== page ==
Cold Arctic outflow winds cool and reoxygenate coastal waters in Bute Inlet, British Columbia

– By Jennifer Jackson, Jody Klymak, Keith Holmes, Wiley Evans, Alex Hare, Charles Hannah, Bill Floyd, Laura Bianucci, Di Wan–

Anthropogenic climate change has led to the warming (Johnson et Lumpkin, 2022) and loss of oxygen (Breitburg et al., 2018) in the world’s oceans. In British Columbia, temperature and oxygen data have been collected in fjords since 1951 (Pickard, 1961). Between 1951 and 2020, deep (Jackson et al., 2021) and intermediate (Jackson et al., 2022) waters warmed and lost oxygen. Despite these long-term trends of warming and deoxygenation, there are regional mechanisms in some areas of the coastal waters that cause cooling and reventilation; identifying and understanding these mechanisms and their spatial variability is important to assess the complexity of change in the coastal oceans.

Arctic outflow winds are defined as the transport of cold, dry air from the continent to the coast through a mountain pass (Overland and Walter, 1981). Given the complexity of the British Columbia coastline, the impact of Arctic outflow winds is variable, and inlets that have an unimpeded connection to the continent can transport less modified, colder air to the coast (Bakri et al., 2017). Bute Inlet, within the traditional territory of the Homalco Nation (Figure 1), is an example, where the valley between the continent and the coast is not blocked by mountains (MacNeil, 1974). Bute Inlet is a fjord that is about 80 km long and up to 700 m deep, with one sill that is about 355 m deep (Pickard, 1961).

Figure 1: Map of Homathko Watershed and the head of Bute Inlet in relation to its location in western Canada (map inset). Daily mean temperature data from Tatlayoko Lake (elevation 875 m; blue line) and Scar Creek (elevation 50 m; orange line) weather stations during the Arctic outflow wind events from February 1 to 15, 2019 are shown in the upper right-hand corner.

Temperature, salinity and oxygen data have been collected at eight stations in Bute Inlet since 1951 by the University of British Columbia (1951 to 1987), Fisheries and Oceans Canada (1989 to 2014), and the Hakai Institute (2017 to present). Atmospheric data have been collected on the continental plateau at Tatlayoko Lake since 1928. In total, more than 800 oceanographic profiles have been collected in Bute Inlet and these data are available online at For this research, we use air temperature to identify an Arctic outflow event in February 2019, and use oceanographic observations and a 2-D model to investigate the impact of the Arctic outflow winds on Bute Inlet.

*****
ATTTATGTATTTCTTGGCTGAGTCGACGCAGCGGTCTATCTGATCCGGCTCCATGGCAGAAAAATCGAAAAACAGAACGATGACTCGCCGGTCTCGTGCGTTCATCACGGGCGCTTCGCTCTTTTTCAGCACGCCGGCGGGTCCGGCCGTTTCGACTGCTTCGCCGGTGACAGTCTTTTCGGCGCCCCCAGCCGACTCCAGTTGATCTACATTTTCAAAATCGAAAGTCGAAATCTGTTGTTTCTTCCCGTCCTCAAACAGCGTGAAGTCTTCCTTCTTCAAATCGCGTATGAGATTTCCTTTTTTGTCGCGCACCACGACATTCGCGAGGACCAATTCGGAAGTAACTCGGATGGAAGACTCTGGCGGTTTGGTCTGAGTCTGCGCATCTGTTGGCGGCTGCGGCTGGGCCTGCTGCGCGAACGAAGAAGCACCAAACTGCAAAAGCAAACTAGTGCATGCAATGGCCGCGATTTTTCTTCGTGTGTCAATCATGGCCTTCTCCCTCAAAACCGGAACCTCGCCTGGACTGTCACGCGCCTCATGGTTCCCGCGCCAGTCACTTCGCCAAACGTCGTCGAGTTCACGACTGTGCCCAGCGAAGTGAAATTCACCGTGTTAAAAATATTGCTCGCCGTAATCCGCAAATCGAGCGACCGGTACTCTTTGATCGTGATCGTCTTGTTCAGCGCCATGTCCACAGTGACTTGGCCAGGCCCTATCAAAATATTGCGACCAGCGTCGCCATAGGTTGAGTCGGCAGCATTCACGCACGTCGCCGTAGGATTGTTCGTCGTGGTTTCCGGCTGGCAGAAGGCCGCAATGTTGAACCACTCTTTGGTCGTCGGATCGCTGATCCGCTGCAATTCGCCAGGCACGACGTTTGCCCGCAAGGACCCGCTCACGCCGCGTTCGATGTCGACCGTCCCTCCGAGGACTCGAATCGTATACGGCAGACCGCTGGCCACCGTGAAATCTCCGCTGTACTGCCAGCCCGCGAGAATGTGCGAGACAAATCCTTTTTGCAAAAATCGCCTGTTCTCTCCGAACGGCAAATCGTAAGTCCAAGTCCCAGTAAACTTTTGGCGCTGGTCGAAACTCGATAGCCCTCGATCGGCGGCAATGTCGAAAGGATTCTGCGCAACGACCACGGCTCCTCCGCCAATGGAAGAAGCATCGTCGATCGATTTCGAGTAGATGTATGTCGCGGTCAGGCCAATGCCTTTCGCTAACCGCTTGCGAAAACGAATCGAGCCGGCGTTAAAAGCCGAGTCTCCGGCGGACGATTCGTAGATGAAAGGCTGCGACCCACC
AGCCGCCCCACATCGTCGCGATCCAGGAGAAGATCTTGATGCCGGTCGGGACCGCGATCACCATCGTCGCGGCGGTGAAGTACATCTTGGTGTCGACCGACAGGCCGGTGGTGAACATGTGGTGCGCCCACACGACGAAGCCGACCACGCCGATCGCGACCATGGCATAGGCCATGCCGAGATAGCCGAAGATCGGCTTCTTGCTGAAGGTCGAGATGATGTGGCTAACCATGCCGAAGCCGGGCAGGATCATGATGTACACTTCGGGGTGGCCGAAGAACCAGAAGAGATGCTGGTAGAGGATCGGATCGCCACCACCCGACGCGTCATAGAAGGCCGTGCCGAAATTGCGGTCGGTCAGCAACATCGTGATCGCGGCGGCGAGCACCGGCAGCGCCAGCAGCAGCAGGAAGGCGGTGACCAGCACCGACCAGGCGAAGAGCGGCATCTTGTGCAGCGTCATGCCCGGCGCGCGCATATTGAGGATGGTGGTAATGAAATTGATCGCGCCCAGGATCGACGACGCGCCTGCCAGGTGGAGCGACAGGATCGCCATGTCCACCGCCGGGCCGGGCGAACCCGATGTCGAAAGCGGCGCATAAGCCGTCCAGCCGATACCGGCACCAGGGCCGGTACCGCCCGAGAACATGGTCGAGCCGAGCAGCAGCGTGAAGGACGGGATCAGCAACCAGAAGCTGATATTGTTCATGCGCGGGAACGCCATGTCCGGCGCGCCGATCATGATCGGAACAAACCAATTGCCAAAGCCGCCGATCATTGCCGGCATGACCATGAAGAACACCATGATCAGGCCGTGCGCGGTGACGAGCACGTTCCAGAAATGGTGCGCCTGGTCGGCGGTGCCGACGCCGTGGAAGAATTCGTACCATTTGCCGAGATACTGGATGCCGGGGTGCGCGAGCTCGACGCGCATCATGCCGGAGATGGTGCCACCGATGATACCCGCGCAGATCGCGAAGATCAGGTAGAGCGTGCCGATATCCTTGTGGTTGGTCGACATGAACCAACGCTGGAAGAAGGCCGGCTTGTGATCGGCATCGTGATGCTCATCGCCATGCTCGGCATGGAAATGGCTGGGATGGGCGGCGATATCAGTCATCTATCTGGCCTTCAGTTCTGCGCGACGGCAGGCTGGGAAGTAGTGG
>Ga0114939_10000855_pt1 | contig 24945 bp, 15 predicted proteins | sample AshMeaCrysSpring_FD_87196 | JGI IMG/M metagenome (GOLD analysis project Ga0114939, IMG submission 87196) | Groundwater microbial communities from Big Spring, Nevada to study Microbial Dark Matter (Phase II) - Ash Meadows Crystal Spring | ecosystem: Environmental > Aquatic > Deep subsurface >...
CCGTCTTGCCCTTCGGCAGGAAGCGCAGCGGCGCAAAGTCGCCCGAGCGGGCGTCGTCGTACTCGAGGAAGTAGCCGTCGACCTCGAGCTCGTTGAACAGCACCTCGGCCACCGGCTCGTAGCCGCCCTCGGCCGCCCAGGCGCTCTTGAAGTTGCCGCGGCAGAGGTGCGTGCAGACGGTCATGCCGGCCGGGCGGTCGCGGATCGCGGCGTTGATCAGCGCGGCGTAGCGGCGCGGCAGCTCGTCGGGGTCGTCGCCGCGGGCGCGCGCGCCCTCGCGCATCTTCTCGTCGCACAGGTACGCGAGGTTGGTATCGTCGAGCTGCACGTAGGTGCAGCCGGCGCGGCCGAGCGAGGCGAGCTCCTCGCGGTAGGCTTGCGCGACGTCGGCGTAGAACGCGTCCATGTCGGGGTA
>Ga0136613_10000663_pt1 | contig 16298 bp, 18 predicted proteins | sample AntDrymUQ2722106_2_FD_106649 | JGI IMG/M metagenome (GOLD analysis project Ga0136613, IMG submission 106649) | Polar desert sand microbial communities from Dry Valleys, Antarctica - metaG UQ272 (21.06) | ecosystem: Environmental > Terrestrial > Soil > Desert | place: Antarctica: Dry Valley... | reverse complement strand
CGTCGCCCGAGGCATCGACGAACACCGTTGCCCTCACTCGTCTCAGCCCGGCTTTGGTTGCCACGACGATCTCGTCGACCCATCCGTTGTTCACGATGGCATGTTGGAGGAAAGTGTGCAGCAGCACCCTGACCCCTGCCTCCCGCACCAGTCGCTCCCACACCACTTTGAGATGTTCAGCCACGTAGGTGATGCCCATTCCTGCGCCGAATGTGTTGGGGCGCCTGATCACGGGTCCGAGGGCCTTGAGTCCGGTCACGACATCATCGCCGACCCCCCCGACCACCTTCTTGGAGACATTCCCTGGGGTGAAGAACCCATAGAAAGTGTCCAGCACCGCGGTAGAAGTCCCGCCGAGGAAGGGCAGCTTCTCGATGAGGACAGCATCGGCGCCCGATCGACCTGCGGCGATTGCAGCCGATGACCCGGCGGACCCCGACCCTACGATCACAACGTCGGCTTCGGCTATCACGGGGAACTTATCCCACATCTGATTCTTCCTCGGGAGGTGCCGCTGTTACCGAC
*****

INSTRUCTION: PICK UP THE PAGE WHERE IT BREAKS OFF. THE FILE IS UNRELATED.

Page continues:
The Arctic outflow event lasted from February 1 to 15, 2019, with daily average air temperatures at Tatlayoko Lake ranging from -5 to -24°C. Oceanographic data were collected on January 24 and March 26, 2019. Between those dates, the upper ~100 m of the water column cooled by more than 1.5°C and gained more than 3 mL/L of oxygen (Figure 2). A model simulation forced by realistic atmospheric conditions (winds spun up over 1 day that reached a maximum of 15 m/s for 4 days) recreated this cooling and reoxygenation, confirming that Arctic outflow events can cause mixing to 100 m in Bute Inlet.

Figure 2: (a) Temperature and (b) oxygen profiles from station BU8 (Figure 1) for the time period January 24 to August 13, 2019. Each coloured line represents one date when in situ data were collected.

Future studies are to extend this study in space in time, specifically i) to examine what other British Columbia inlets are impacted by Arctic outflow winds and ii) to examine how Arctic outflow winds have been impacted by climate change. In addition, an important area of future research is to determine how the marine ecosystem is impacted by Arctic outflow winds.

Jennifer Jackson is a research scientist in at the Hakai Institute who currently studies warming and deoxygenation in coastal British Columbia waters. She has also studied water mass formation and the impact of ocean warming on sea ice melt in the Arctic Ocean and the impact of the Agulhas Current on South African coastal waters. Jennifer co-founded the British Columbia Environmental Film Festival in 2021.

Twitter: @JenJack79805343, @HakaiInstitute


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bute inlet, coastal water, hakai institute, jennifer jackson

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